Artisans Craft Ribbon Into a Unifying ‘Social Fabric’

A work of crochet that began as a religious offering has put a town in Jalisco, Mexico, on the map, in the Guinness Book of World Records, and center stage at expo events.

Author: Michelle Russell       

woven fabric hangs over streets

The vibrant Cielo Tejido project that started in Etzatlán, Mexico, before going international earned a Guinness World Record for the largest woven pavilion in the world.

In 2015, Lorena Ron and her mother, Paloma, who was in her 80s, began crocheting raffia — a type of ribbon made from recycled plastic bottles — into medallions to create a colorful tapestry to decorate trees in the town of Etzatlán, Mexico. Their idea was to make something special for the feast of the town’s patron saint. The striking religious offering caught the attention of the mayor, who wanted to further the project by paying other women crafters to add to the fabric.

green fabric over pavilion

The Mexican pavilion at Expo 2020 in Dubai was wrapped in a crochet canopy from Etzatlán representing “Mexican mothers hugging their country.”

Soon, 200 women were working together to expand the canopy, which had grown to more than 32,000 square feet in 2019. Covering the streets of Etzatlán, the project came to be known as “Cielo Tejido,” or woven sky. Ron told Guadalajara Reporter that the idea for stringing the tapestry high above the street was inspired by pictures she had seen of a canopy of umbrellas suspended in the air over a street in Tlaquepaque. That same year, the work of the “ladies of Etzatlán” earned a Guinness World Record for the largest woven pavilion in the world and came to the notice of Mexican artist Betsabeé Romero. Romero had been asked to decorate the Mexican Pavilion for Expo 2020 Dubai (which was postponed to 2021 because of COVID).

Romero and Ron, according to Guadalajara Reporter, “worked out a plan for the entire Mexican Pavilion building in Dubai to be wrapped in a crochet canopy from Etzatlán, representing ‘Mexican mothers hugging their country.’”

“We never thought that something so small that began by covering trees and then making this beautiful woven sky would reach these extremes,” Ron told La Prensa Latina. “We did not imagine that these hands would turn wonderful things and empower women in our town. The fabric heals your mind and your body because you forget your sorrows, your worries, your stress…. And apart from that it is also a social fabric that unites all social classes for the same goal.”

The tapestry work continues today. Its mission, according to the Cielo Tejido website, “is to transform the social and economic context in Mexico by empowering the artisan hands of our community through the art of weaving. We strive to preserve Mexico’s rich cultural tradition, foster local economic activity, build community ties, and serve as a source of inspiration for a brighter future. At Cielo Tejido, every thread we weave is a contribution to positive social change and the strengthening of our society.”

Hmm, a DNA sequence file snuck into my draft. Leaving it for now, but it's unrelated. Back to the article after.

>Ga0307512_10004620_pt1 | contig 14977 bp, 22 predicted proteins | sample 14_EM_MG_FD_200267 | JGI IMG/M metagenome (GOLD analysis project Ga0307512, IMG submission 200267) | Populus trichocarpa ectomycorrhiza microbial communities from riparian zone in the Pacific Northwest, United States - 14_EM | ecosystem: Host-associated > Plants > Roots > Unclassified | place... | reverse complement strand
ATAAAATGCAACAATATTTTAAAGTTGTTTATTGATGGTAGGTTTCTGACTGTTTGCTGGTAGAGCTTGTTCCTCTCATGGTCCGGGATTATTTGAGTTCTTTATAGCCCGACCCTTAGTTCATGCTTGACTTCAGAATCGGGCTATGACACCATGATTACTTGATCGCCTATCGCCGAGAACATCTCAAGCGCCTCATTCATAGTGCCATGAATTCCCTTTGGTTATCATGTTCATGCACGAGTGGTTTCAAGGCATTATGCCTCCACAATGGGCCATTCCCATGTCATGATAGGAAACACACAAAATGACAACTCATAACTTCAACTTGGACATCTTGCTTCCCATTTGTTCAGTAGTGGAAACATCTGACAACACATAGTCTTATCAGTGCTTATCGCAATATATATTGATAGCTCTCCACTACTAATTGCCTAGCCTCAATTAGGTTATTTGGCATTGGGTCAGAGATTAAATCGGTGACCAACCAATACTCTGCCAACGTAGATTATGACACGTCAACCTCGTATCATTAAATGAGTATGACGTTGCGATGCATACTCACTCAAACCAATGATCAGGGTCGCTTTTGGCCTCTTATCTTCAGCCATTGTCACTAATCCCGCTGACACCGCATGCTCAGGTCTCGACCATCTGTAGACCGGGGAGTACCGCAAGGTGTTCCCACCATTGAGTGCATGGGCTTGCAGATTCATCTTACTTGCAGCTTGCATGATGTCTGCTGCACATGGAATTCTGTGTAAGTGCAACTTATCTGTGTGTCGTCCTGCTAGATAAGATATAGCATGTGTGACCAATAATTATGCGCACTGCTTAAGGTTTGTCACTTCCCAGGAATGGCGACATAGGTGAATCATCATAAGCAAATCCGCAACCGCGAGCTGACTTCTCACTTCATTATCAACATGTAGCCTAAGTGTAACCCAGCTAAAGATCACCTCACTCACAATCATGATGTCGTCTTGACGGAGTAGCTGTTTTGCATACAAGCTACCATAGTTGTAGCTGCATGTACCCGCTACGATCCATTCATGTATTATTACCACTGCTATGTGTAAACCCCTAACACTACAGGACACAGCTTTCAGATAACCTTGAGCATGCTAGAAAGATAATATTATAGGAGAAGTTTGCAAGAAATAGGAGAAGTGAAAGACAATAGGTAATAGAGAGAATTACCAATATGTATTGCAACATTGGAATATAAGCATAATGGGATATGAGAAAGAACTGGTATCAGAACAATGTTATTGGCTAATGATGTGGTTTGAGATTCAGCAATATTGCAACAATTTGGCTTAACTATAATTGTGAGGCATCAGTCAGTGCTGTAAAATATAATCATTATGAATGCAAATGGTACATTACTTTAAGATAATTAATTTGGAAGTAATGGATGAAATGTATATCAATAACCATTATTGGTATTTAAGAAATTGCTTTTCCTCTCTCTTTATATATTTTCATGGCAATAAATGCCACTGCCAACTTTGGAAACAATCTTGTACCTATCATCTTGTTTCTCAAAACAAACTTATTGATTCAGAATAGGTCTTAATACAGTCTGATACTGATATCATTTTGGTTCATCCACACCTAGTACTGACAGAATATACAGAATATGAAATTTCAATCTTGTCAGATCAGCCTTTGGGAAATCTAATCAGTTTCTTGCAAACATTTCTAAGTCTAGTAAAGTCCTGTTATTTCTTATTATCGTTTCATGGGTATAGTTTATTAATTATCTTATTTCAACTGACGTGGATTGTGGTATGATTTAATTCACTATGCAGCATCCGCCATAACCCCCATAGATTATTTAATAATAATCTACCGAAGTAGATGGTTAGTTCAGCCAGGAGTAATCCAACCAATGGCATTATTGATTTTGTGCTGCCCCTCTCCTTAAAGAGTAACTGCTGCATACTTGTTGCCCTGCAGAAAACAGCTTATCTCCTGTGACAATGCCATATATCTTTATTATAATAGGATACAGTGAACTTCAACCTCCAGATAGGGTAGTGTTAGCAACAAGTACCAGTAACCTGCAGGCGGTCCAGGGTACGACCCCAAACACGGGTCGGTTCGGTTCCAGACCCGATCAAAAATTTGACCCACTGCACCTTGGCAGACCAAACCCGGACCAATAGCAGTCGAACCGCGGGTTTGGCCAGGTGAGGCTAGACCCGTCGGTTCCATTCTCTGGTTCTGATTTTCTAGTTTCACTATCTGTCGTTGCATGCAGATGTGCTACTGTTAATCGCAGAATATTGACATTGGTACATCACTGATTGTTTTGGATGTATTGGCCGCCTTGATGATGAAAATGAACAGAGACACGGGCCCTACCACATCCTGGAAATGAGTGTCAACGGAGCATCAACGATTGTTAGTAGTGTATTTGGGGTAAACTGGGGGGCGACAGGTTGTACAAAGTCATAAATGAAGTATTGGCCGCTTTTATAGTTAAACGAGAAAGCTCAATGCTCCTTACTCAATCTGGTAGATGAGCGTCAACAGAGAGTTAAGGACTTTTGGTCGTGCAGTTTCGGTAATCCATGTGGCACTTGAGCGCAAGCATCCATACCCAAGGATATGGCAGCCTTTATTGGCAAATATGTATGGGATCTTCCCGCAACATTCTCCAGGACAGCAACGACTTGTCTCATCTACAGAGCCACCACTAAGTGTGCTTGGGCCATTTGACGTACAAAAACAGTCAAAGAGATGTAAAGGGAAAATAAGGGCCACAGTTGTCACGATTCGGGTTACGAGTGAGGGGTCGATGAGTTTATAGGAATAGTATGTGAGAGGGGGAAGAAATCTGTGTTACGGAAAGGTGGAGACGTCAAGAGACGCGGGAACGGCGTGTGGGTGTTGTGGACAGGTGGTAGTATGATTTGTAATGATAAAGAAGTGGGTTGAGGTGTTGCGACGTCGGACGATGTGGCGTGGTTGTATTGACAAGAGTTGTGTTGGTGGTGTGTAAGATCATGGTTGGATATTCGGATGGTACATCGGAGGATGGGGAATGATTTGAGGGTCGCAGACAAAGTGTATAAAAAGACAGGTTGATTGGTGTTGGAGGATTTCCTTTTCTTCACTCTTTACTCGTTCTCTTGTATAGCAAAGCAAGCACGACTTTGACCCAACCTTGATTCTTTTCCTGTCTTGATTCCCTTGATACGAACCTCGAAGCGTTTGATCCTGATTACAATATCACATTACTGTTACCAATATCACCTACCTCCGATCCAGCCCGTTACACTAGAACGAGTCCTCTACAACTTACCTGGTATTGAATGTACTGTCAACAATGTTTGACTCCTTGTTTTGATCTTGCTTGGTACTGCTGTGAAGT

colorful fabric hangs over street

Cielo Tejido, or woven sky, shades a street in Etzatlán, Mexico.

An Exterior for an Interior Design Firm

Most recently, Liz Muebles, a home accessories and furniture design and production company based in Jalisco, wove Cielo Tejido into the company’s brand identity by commissioning the collective to crochet a loom to drape its massive booth at the International Furniture Exhibition in Guadalajara in February of this year.

Diego Gamboa, Liz Muebles’ creative director, told Convene via email that the initiative was designed to celebrate its brand identity as “a proudly Mexican company of origin in Jalisco.” The Cielo Tejido project began to be developed in 2023 in terms of conceptualization, measurements, colors, and the style “that we wanted to transmit to celebrate our 60th anniversary, which was [related to how] we celebrate our traditions, our colors, and Mexican folklore, inspired by local artists.”

Gamboa said Liz Muebles collaborated with 180 crocheters in the Cielo Tejido collective and several others who tie the medallions together. “Only two men are in charge of assembly” in the group, he noted, and 60 percent of the women artisans “are from the third age.” It took them four months to create a crocheted loom designed specifically for the expo booth, which was brought back to the Cielo Tejido facilities for storage after the event.

colorful fabric over exhibit booth

The furniture design company Liz Muebles’s stand at an international exhibition this year was draped in 600 square meters (more than 6,400 square feet) of the tapestry created in Mexico.

Forklifts were required to lay the heavy fabric over the stand, and it was secured using straps and staples. The on-site installation required the supervision of eight women from the Cielo Tejido project, along with Liz Muebles staff. “For the facade, interior, and poles of the booth, 600 square meters of loom were required — 1,800 crochet rhombuses were used in this project,” Gamboa said.

The colorful installation “generated a great atmosphere. It had a great visual impact on our visitors, who interacted with the loom by taking photos and sharing videos on their social networks,” he said. “We were congratulated by our competitors, suppliers, clients, and visitors for this collaboration made with 100-percent Mexican artists.”

Michelle Russell is editor in chief of Convene.


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